Translocation of 14C-glyphosate was expressed as percent of applied as well as a percent of the total quantity absorbed. The recovery efficiency of 14C-glyphosate was calculated by including all the oxidized radio assayed fractions and 14C-glyphosate present in washing. Total recovery of 14C-glyphosate was ≥94%, and there was no difference in recovery among the treatments.

Chloroform extract.

Plants of the four weed species were grown in the greenhouse under similar conditions to those in the glyphosate efficacy study. At the three to four leaves stage of each weed species, 10 to 15 leaves were harvested and leaf area was determined using a portable leaf area meter. Harvested leaves were immersed in 30 mL chloroform for 20 s at room temperature in preweighed vials. The surface wax was extracted according to the procedure by Bukovac et al. (1979). Because of the difficulty in determining if only epicuticular waxes were extracted, all extracted wax was referred as “chloroform extract” (Westwood et al., 1997). Each treatment was replicated four times, and the experiment was repeated three times.

Statistical analysis.

All the studies were conducted in a randomized complete block design with four replications and were repeated. There was a nonsignificant experiment-by-treatment interaction; therefore, data were pooled and represented the mean of the repeated experiments. The data from efficacy study (percent control and biomass reduction) and 14C absorption study were subjected to two-way factorial analyses with glyphosate treatments and weed species as two factors. All data were subjected to analysis of variance and means were separated using Fisher's protected least significant difference test (P = 0.05) in SAS (version 9.2; SAS Institute, Cary, NC). The data of percent weed control and biomass reduction were arcsine transformed before analysis; however, nontransformed percentages are presented with mean separation based on transformed data.

Results and discussion

Glyphosate efficacy.

Glyphosate treatments had variable effects on the tested weed species, and there was a significant interaction between weed species and glyphosate application rates; but the addition of NIS did not improve control of any species (Table 1). Compared with untreated control, glyphosate applied alone or with NIS at any rate provided significant control of florida beggarweed, spanishneedles, and johnsongrass, indicating that these species were not glyphosate tolerant. Similar results were obtained in a study that evaluated the response of four weed species including barnyardgrass (Echinochloa crus-galli), hemp sesbania (Sesbania exaltata), pitted morningglory (Ipomoea lacunose), and prickly sida (Sida spinosa) to glyphosate with or without NIS (Latron AG-98; Rohm and Hass, Philadelphia) (Norsworthy et al., 2001). Florida beggarweed was the most sensitive and recorded 99% control even at the lowest rate (3 oz/acre), and there was no difference among treatments (Table 1). The application of glyphosate at 3 oz/acre resulted in 90% and 84% control of spanishneedles and johnsongrass, respectively. Increasing glyphosate rates from 6 to 24 oz/acre provided 98% to 100% control of these two weed species (Table 1).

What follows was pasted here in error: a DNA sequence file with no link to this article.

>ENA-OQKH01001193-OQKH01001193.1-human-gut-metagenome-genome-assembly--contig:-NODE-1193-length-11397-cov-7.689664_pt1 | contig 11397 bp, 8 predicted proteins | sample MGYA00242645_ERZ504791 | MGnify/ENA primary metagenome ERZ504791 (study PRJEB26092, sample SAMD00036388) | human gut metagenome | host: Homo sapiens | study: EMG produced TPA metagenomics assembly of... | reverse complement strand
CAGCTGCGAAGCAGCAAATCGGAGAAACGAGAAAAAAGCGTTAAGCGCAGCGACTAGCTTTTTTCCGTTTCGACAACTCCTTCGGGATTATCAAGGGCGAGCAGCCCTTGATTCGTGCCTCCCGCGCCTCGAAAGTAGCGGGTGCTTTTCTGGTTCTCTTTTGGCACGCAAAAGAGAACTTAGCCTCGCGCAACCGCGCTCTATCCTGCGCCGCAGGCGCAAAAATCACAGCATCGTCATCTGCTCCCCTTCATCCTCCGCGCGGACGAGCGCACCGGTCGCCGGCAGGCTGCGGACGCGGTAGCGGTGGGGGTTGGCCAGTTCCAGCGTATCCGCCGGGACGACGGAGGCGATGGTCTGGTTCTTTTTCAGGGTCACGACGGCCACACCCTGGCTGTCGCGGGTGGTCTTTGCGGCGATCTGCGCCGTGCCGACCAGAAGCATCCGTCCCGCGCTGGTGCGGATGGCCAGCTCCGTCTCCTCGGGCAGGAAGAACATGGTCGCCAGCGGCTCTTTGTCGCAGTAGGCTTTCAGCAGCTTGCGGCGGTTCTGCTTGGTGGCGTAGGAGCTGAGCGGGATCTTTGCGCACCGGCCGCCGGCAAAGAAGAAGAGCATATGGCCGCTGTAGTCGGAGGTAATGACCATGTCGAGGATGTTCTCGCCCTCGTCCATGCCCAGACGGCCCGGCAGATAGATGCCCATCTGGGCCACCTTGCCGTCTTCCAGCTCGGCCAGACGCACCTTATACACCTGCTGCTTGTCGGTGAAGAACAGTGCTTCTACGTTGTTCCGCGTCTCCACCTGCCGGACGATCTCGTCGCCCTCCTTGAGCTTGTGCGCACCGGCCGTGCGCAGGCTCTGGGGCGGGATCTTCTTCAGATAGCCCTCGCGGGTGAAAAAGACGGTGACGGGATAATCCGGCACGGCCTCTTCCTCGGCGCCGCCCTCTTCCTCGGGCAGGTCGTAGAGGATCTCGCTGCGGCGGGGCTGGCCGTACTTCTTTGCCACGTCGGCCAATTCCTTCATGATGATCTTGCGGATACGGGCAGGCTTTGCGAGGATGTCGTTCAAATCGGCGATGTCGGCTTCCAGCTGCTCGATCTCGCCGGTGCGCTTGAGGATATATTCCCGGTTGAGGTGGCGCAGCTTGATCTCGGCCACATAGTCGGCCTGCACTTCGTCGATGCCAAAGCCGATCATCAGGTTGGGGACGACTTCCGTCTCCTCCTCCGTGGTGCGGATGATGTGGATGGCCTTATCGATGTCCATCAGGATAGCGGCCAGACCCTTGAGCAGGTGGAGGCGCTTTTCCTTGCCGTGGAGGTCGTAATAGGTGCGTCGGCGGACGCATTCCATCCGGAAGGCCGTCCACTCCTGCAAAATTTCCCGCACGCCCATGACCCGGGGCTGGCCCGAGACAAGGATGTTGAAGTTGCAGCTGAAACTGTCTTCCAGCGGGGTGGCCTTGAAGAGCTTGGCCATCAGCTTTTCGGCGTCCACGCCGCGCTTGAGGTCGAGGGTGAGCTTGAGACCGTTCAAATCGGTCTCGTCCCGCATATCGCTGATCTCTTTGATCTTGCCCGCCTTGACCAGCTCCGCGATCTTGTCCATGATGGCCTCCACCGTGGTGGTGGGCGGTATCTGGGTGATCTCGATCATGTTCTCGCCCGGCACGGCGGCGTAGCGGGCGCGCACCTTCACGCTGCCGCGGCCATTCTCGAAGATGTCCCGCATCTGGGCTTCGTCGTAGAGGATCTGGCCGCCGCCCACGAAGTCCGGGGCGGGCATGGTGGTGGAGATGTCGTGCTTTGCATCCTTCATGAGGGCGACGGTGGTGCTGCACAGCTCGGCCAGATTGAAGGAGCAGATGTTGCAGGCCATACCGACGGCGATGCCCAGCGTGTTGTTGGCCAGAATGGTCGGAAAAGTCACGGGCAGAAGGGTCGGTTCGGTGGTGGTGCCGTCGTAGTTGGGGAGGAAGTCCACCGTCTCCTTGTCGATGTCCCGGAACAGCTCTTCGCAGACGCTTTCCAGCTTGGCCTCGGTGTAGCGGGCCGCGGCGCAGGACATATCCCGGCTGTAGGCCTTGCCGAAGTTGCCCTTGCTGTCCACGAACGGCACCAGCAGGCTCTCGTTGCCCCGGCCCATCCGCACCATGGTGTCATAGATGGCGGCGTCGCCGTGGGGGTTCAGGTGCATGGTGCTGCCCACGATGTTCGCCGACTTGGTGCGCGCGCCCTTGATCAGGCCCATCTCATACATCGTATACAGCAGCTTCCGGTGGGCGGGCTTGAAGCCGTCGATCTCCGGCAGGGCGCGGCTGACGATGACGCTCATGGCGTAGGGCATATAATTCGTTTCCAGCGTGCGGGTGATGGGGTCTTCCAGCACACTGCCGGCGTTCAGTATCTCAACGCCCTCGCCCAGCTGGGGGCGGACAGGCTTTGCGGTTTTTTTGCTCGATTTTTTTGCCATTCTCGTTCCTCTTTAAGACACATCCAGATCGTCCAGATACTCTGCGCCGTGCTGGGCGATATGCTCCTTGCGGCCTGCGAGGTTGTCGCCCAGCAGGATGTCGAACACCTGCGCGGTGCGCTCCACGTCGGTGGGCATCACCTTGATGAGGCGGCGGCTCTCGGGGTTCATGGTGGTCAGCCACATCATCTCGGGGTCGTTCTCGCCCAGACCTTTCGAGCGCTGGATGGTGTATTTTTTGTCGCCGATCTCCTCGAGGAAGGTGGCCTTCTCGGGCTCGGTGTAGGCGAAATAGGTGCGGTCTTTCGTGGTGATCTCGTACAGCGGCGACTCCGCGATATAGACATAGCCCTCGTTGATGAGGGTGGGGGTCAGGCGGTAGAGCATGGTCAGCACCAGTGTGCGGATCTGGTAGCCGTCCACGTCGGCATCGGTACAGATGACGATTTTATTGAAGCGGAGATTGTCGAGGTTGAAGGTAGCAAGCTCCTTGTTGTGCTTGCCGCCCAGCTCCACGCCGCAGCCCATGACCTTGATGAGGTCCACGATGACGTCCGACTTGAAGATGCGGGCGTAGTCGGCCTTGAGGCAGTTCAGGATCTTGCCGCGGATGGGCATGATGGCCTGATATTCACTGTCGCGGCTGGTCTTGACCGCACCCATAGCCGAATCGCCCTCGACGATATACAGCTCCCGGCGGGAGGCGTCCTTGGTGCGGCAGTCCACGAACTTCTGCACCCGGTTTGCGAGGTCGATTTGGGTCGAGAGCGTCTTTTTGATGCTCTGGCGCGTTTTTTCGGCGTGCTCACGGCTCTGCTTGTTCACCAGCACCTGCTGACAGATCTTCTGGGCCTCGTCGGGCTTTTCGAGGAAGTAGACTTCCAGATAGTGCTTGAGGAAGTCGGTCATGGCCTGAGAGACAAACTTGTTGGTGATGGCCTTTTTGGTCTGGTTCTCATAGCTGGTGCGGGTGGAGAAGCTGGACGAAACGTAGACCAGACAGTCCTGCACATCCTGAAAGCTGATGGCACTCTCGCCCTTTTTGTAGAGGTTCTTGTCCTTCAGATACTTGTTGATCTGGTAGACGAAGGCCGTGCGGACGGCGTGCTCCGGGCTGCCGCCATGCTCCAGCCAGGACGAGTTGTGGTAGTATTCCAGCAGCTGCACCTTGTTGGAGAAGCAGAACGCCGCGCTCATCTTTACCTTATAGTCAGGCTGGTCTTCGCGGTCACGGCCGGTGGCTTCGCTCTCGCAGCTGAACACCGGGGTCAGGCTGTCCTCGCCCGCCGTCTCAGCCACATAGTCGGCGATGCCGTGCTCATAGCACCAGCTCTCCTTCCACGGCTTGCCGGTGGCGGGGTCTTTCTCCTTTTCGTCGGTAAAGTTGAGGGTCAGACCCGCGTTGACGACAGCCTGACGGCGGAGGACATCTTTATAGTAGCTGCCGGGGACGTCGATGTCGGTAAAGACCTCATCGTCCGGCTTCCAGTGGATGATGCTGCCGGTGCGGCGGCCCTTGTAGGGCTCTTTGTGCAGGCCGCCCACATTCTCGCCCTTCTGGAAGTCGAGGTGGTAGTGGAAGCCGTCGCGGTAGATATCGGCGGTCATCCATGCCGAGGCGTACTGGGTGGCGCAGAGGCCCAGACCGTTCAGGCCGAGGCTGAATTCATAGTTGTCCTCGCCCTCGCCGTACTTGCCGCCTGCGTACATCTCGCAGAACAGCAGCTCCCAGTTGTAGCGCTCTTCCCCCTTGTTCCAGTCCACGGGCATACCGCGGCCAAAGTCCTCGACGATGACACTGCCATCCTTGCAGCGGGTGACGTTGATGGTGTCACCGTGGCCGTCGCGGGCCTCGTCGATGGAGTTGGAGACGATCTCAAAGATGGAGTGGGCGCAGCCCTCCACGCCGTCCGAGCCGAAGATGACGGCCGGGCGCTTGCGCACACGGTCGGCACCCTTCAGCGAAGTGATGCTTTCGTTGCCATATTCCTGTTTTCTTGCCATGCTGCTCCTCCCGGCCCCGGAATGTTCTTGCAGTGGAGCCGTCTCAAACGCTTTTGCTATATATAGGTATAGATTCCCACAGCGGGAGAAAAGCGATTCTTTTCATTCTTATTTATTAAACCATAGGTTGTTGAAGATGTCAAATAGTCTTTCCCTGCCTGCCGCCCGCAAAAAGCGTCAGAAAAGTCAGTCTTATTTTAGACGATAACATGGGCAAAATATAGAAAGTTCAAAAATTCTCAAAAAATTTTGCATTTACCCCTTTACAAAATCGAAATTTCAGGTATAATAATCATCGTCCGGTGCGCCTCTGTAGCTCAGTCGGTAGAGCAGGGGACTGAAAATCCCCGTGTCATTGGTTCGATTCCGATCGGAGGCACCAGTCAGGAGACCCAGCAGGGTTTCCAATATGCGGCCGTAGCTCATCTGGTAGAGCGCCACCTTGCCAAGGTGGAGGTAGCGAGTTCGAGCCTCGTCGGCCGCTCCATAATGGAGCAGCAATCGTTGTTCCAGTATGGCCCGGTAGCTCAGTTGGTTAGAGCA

Table 1.

Effects of application rates of glyphosate with and without nonionic surfactant (NIS) on control of four weed species.

Table 1.

Ivyleaf morningglory was the most tolerant to glyphosate among the four weed species. For example, ivyleaf morningglory was not controlled when glyphosate applied alone or with NIS at 3 oz/acre (Table 1). Increasing glyphosate rate to 24 oz/acre resulted in ≤25% control. Similar to this result, Shaw and Arnold (2002) reported 32% control of pitted morningglory with 12 oz/acre glyphosate. In contrast to this, a previous study reported >90% control of pitted morningglory (Koger and Reddy, 2005); however, glyphosate was applied at almost double rate (39 oz/acre) than the maximum rate used in this study.